This year, I made a personal achievement. I became the first long-term survivor to enter law school. I am a student at Southwestern School of Law in Los Angeles, with plans to study health policy law. I know firsthand how this system works, and more important, does not work, and I want to be a part of the solution. I know that I could not make this move if it were not for the assistance of others, some of whom are unaware that they are making this very step possible for me. I am asking you to be there for these Americans when they need it most.

Secretary Clinton, I beseech you: With your power and your passion, you can help achieve an AIDS-free generation in our own country. Why can't we transfer some of the PEPFAR funds to ADAP and eliminate the waiting lists for our very own? It would take mere pennies of your budget to achieve that goal. Nearly 7,000 Americans are depending upon it.

On this World AIDS Day, let's make creating an AIDS-free generation in America a priority. Let's put the White House's National HIV/AIDS Strategy to work. Let's provide Americans the drugs they need to live longer, healthier lives. Let's reduce transmission through reducing infection and prevention education.

If the rest of the world can have it, why can't it begin at home, on this very World AIDS Day?

Thomas DeLorenzo is an HIV advocate and a first-year law student. He lives in Los Angeles, Calif.

Read more of Who Knew So Few T Cells Could Accomplish So Much?, Thomas' blog, on TheBody.com.


Copyright © 2011 The HealthCentral Network, Inc. All rights reserved.


This article was provided by TheBody.com.
 
See Also
National HIV/AIDS Strategy for the United States: Executive Summary
U.S. Announces First National HIV/AIDS Strategy
More on U.S. HIV/AIDS Policy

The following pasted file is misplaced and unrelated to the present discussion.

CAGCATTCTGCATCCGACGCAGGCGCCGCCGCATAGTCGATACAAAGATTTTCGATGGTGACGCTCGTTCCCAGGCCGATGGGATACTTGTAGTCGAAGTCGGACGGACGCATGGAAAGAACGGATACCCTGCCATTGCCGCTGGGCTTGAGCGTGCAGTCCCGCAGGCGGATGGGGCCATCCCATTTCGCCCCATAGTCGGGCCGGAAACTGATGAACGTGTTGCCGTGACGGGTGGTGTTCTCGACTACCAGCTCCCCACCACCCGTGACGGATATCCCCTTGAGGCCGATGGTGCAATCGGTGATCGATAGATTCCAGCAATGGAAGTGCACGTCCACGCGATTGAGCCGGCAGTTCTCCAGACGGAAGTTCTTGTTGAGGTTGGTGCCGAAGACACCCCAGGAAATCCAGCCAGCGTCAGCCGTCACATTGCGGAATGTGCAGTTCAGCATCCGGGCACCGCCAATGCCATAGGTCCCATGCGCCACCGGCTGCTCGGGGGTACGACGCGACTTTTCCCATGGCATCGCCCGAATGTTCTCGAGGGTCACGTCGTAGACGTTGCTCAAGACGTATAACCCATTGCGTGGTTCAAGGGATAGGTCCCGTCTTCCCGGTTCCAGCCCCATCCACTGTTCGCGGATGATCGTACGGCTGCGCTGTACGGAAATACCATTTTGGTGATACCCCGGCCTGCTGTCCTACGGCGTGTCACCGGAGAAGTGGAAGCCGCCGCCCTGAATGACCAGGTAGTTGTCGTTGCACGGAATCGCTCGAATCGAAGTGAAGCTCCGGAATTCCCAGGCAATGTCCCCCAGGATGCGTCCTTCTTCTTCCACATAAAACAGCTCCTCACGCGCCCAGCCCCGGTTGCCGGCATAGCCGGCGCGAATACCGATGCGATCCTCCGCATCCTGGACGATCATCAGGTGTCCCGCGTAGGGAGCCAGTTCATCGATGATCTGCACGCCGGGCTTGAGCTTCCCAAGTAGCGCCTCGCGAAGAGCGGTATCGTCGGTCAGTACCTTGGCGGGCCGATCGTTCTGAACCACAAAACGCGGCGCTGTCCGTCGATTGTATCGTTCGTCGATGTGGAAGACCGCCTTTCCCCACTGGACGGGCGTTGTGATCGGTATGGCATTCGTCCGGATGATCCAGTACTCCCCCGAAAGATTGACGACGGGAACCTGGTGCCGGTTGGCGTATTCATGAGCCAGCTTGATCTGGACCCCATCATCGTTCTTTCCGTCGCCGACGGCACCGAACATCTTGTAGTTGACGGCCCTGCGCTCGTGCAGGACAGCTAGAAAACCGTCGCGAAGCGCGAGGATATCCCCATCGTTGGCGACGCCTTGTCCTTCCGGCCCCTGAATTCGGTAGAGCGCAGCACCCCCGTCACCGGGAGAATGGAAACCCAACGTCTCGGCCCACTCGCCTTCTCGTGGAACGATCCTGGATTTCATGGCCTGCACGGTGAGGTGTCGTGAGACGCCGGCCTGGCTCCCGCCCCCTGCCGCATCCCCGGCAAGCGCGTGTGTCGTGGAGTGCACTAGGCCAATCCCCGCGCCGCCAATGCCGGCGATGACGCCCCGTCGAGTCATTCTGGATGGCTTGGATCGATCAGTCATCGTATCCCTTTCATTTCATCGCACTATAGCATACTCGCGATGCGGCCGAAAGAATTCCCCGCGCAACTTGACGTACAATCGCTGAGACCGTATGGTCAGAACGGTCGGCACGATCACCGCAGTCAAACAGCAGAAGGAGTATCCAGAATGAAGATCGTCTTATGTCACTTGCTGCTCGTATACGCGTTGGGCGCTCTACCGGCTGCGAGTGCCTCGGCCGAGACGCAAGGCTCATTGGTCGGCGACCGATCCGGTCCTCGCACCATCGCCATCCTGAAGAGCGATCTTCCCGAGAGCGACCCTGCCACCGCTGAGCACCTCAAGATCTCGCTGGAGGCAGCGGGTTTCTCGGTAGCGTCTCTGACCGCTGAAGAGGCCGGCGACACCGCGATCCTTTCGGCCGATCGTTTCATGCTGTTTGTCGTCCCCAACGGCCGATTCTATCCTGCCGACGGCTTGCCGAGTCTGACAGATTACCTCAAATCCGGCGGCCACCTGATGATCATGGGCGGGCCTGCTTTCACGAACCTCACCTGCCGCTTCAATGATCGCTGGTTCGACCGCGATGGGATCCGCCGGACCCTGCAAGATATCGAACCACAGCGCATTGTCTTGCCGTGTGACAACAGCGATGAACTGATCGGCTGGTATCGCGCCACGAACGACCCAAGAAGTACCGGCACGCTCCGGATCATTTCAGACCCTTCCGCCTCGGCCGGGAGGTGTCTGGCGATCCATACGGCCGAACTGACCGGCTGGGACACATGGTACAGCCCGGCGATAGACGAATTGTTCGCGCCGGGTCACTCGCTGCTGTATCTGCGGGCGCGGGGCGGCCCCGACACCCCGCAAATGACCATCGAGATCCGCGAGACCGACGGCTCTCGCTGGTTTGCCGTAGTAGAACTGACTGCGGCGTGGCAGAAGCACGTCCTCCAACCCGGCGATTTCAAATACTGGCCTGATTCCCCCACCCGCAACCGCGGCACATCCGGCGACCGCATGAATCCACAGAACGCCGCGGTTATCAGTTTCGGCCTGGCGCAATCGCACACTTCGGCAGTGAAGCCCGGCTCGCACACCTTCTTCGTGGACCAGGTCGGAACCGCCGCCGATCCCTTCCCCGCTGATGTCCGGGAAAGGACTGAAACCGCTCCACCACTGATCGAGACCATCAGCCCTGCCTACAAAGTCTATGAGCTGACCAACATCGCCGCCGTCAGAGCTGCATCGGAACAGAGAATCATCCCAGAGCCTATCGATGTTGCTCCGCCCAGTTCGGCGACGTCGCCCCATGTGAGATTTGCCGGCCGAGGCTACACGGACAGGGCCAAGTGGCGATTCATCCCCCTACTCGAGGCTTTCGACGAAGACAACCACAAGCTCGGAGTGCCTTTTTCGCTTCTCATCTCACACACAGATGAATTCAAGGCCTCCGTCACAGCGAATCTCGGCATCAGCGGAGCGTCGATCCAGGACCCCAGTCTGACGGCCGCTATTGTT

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Reader Comments:

Comment by: Thalia (Washington State) Thu., Dec. 1, 2011 at 6:04 pm EST
This is exactly how I feel. What good is it to reach an "AIDS-free generation" in the world while allowing people here in the US to start dying again because of lack of treatment AND vital assistance services?
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Comment by: Maria Thu., Dec. 1, 2011 at 10:54 am EST
Exactly. But why aren't we screaming and why aren't they listening?
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Replies to this comment:
Comment by: thomas delorenzo (los angeles, ca) Fri., Dec. 2, 2011 at 12:15 am EST
i havent a clue why we are not screaming -- though i would guess some of it is battle fatigue. i would like to think that the youth would be able to pick up the slack but honestly i think they have been trained to think its only a problem in Africa and not in the US anymore. One trip to DC will make them think differently.
Comment by: Andy (Cleveland) Sun., Dec. 4, 2011 at 6:12 am EST
I wonder this all the time. The complacency of the HIV community is almost as infuriating as the problems we face.